Take the 2-minute tour ×
Stack Overflow is a question and answer site for professional and enthusiast programmers. It's 100% free, no registration required.

Subject to this question, asks it all:How effective is executeBatch method? Is there a performance benchmark, that says.. 'if you have 1000 records to be inserted, using a executeBatch instead of executeUpdate saves you x amount of database cycles?'

Or Is this just a convention?

EDIT: Here is what I am working with: a DB2 V 8.1 hosted on Z/OS, a web app that would be inserting 80,000 records at one go in it's worst case scenario execution.

share|improve this question
Rather than have everyone give you woolly numbers, why not try it for yourself and measure it? Only you can know how much benefit you'll get from your set-up. –  skaffman Jul 17 '09 at 12:52
@skaffman I don't want to do what is popularly called premature optimization. I would however, like to understand how significantly faster it is. –  Jay Jul 17 '09 at 12:56
I understand that, but you can't make an informed choice without a bit of benchmarking. –  skaffman Jul 17 '09 at 13:04

5 Answers 5

up vote 6 down vote accepted

Not sure what database you are using. When I ran a test on this using db2 this is what I saw:

To write to the database:

1 insert it took 2500 microseconds.

10 inserts it took 6000 microseconds. (600 microseconds per write)

10000 inserts it took about 1 million microseconds. ( 100 microseconds per write)

Performance maxed out there. All this means is that there is a huge overhead in sending messages, and using a batch method minimizes this. Of course, sending inserts/updates in huge batches runs the risk of losing them if the application crashes.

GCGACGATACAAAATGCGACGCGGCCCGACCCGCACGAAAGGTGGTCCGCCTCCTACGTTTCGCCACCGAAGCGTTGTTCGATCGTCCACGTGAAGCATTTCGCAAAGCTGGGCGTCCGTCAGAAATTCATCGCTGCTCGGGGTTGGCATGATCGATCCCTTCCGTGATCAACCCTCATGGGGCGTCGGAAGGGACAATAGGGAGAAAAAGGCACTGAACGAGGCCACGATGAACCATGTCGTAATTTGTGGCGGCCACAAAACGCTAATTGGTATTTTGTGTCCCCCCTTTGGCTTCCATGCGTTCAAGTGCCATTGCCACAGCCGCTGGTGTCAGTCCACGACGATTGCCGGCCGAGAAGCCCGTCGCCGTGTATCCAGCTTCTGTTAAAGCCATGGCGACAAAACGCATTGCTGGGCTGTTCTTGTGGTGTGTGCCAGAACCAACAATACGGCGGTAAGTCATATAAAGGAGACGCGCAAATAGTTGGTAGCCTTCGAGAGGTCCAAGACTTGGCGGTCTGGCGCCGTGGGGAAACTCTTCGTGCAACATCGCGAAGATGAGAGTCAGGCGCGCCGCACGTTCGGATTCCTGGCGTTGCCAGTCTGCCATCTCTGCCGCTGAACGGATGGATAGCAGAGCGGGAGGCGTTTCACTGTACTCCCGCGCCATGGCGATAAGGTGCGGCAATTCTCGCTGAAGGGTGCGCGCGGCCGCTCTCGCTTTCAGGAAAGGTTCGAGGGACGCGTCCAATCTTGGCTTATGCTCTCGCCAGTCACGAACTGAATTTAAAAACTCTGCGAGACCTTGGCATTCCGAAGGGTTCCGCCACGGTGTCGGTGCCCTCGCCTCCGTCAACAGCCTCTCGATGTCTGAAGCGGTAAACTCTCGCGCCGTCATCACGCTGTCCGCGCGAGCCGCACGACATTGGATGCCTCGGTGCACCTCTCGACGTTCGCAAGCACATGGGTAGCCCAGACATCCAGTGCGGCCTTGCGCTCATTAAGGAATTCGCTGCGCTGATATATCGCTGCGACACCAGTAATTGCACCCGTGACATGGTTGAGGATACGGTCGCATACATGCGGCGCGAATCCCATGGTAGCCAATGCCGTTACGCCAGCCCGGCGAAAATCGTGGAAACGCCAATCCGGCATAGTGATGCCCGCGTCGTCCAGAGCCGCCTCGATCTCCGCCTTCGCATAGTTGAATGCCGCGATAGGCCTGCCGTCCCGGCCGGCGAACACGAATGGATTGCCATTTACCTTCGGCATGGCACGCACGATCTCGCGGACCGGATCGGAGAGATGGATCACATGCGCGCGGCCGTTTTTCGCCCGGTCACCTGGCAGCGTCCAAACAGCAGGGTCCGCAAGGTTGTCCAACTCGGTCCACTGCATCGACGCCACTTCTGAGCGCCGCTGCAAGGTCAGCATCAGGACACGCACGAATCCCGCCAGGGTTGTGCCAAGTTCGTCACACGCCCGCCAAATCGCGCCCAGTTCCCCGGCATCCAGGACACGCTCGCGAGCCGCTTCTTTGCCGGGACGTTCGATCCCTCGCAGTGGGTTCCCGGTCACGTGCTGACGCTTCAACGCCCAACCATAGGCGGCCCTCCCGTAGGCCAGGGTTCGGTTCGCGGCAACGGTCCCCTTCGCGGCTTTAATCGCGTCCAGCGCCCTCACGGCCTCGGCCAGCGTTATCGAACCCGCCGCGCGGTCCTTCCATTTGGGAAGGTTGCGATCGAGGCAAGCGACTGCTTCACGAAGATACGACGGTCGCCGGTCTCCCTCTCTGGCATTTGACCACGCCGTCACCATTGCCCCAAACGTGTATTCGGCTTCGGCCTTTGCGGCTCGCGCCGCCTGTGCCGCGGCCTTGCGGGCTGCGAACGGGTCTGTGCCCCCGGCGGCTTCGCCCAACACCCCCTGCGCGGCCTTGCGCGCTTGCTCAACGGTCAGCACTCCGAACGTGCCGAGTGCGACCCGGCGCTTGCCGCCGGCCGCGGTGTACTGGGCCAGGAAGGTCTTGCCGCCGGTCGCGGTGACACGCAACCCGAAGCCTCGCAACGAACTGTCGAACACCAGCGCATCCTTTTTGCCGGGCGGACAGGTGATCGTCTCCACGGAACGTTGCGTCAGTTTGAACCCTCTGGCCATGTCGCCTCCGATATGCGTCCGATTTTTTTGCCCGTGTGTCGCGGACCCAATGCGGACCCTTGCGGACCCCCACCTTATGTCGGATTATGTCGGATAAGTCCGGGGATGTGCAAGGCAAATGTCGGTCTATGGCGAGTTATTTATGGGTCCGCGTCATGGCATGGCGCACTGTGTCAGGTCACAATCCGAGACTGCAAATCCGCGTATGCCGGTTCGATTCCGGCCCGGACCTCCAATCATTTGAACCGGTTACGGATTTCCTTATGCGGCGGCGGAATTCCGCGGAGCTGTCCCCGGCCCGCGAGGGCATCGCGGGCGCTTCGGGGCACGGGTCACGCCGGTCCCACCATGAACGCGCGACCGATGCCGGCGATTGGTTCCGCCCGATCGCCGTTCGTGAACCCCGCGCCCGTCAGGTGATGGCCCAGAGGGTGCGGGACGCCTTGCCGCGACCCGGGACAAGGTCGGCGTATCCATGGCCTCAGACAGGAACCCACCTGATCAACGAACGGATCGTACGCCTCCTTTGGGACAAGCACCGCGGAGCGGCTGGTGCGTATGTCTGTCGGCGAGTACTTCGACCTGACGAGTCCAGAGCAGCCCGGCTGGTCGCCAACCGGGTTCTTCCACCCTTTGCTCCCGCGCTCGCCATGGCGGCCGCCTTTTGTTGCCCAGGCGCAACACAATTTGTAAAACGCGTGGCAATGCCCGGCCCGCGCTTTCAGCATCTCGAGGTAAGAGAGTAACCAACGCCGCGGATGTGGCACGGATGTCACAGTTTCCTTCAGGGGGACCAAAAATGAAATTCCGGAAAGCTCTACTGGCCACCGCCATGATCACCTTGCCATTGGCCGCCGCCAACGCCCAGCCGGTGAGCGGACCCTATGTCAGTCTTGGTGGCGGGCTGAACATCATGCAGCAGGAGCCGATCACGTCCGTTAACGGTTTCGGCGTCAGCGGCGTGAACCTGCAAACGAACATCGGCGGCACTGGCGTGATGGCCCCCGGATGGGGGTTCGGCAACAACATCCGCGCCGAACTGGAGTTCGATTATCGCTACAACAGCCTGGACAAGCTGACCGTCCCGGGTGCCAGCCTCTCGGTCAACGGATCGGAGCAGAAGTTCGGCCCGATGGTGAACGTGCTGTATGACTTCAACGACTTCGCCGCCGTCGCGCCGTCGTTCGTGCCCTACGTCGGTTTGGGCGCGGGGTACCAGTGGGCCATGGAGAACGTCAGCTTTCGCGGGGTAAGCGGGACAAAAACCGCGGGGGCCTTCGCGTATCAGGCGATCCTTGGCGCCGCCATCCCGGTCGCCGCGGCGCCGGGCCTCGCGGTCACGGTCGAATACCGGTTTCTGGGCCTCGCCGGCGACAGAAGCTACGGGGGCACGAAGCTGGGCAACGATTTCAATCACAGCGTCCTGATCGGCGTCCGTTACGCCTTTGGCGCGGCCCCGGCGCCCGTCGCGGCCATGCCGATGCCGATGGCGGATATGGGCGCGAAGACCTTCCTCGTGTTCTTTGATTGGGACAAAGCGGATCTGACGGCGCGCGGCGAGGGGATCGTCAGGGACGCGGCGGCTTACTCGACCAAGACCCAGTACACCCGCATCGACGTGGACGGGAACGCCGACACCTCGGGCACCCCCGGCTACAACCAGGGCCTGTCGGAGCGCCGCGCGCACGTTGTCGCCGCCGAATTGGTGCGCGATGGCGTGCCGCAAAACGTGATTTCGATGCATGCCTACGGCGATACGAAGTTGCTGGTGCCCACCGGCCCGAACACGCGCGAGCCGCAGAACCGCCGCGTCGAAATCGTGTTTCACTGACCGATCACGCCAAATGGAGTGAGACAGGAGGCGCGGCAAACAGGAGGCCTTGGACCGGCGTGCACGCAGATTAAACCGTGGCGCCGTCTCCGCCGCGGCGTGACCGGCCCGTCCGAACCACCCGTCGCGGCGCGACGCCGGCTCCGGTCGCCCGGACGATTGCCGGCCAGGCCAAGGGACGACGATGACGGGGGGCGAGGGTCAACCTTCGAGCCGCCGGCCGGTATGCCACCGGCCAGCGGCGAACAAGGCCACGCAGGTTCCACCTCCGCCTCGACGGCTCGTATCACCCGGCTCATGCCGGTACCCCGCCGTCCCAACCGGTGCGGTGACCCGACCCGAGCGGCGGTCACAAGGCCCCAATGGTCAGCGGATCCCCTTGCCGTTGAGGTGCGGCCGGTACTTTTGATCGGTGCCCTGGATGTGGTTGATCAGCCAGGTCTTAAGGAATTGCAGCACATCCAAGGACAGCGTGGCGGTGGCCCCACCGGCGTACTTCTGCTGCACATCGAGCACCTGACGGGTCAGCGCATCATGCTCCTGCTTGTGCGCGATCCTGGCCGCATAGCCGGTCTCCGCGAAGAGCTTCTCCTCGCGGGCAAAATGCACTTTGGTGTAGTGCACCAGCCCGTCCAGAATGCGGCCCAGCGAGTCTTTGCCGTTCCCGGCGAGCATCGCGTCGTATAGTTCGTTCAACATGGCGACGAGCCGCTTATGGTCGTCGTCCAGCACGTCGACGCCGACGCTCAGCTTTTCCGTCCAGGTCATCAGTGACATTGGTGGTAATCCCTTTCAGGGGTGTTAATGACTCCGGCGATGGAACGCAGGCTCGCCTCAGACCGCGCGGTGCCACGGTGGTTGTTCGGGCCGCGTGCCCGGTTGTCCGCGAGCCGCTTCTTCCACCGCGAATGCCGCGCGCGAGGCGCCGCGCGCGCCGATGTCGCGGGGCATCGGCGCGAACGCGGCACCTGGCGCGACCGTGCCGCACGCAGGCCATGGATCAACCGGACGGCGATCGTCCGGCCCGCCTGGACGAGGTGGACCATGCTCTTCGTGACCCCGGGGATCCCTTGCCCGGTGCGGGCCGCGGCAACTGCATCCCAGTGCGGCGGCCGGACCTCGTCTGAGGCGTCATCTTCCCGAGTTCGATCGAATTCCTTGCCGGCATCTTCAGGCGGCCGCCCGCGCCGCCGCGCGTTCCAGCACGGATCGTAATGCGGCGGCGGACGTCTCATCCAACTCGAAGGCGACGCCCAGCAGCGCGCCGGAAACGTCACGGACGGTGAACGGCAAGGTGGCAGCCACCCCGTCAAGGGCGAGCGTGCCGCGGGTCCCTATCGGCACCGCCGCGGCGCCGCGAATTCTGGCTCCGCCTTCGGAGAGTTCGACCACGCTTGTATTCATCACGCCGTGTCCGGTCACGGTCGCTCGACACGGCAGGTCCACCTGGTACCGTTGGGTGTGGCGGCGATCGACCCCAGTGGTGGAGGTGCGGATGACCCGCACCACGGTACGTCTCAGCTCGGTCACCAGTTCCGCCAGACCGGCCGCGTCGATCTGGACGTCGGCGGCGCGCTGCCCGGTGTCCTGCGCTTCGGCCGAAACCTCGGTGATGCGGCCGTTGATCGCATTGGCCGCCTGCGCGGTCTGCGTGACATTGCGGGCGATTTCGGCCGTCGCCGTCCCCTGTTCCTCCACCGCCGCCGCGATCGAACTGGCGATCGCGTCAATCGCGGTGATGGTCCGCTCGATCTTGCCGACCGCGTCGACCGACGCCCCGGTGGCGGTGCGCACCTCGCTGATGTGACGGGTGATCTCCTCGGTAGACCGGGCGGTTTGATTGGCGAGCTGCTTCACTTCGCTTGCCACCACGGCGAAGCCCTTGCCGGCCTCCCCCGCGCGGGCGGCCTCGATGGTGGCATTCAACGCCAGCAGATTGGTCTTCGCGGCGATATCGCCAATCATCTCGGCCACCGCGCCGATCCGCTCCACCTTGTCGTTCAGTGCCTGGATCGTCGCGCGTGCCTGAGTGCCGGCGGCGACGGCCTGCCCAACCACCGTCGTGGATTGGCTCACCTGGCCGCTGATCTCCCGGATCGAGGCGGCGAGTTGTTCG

Also of note: Exact numbers will vary depending on your DB and settings. So you will have to find your own "sweet spot." But this gives you an idea.

share|improve this answer
@windfinder did you use executeBatch for all the above? And, you said 'huge batches run risk of being lost in application crashes' - if I am using transaction management - I should be good in this scenario? –  Jay Jul 17 '09 at 13:02
Yes, I used executeBatch. Transaction management will not completely eliminate this risk, but it might reduce it. –  Alex Jul 17 '09 at 13:19
In the simplest of ways, if I were to set autocommit to false and commit only when the executeBatch returns, How am I at risk? –  Jay Jul 17 '09 at 13:42
@windfinder - how did you find and measure those times ? –  sweet dreams Aug 14 '12 at 7:47

I'm not sure what you're asking, but for inserting many thousands of rows, a batched statement is hugely faster. I can't give you numbers, though.

share|improve this answer
@skaffman that was my question - how hugely faster is it? Can you give me an approximation? –  Jay Jul 17 '09 at 12:49
I'd estimate somewhere between 10 and 20 times, it would depend to a large extent on the database itself. A non-batched statement involves a lot more network traffic, so a remove server would benefit more from batching than a local one, for example. –  skaffman Jul 17 '09 at 12:52
More than 10-20x in my experience (for my particular use case). –  Jack Leow Jul 17 '09 at 12:53
(and environment) –  Jack Leow Jul 17 '09 at 12:57

In my experience, it is significantly faster - even if you are inserting/updating just a few records at a time. If you are doing more than one update, I would almost always recommend batching them if it makes sense.

That said, you'd have to do some actual testing to figure out the performance improvement for your particular situation.

share|improve this answer

JDBC specification Chapter 14 says that submitting multiple SQL statements, instead of individually, can greatly improve performance

share|improve this answer

In the batchExecute() update statements are taking more time then insert statements I am tring with 5001 insert and update statements ration of performance is 15:84

share|improve this answer
And where is the answer? –  Rizier123 Dec 23 '14 at 12:16

Your Answer


By posting your answer, you agree to the privacy policy and terms of service.

Not the answer you're looking for? Browse other questions tagged or ask your own question.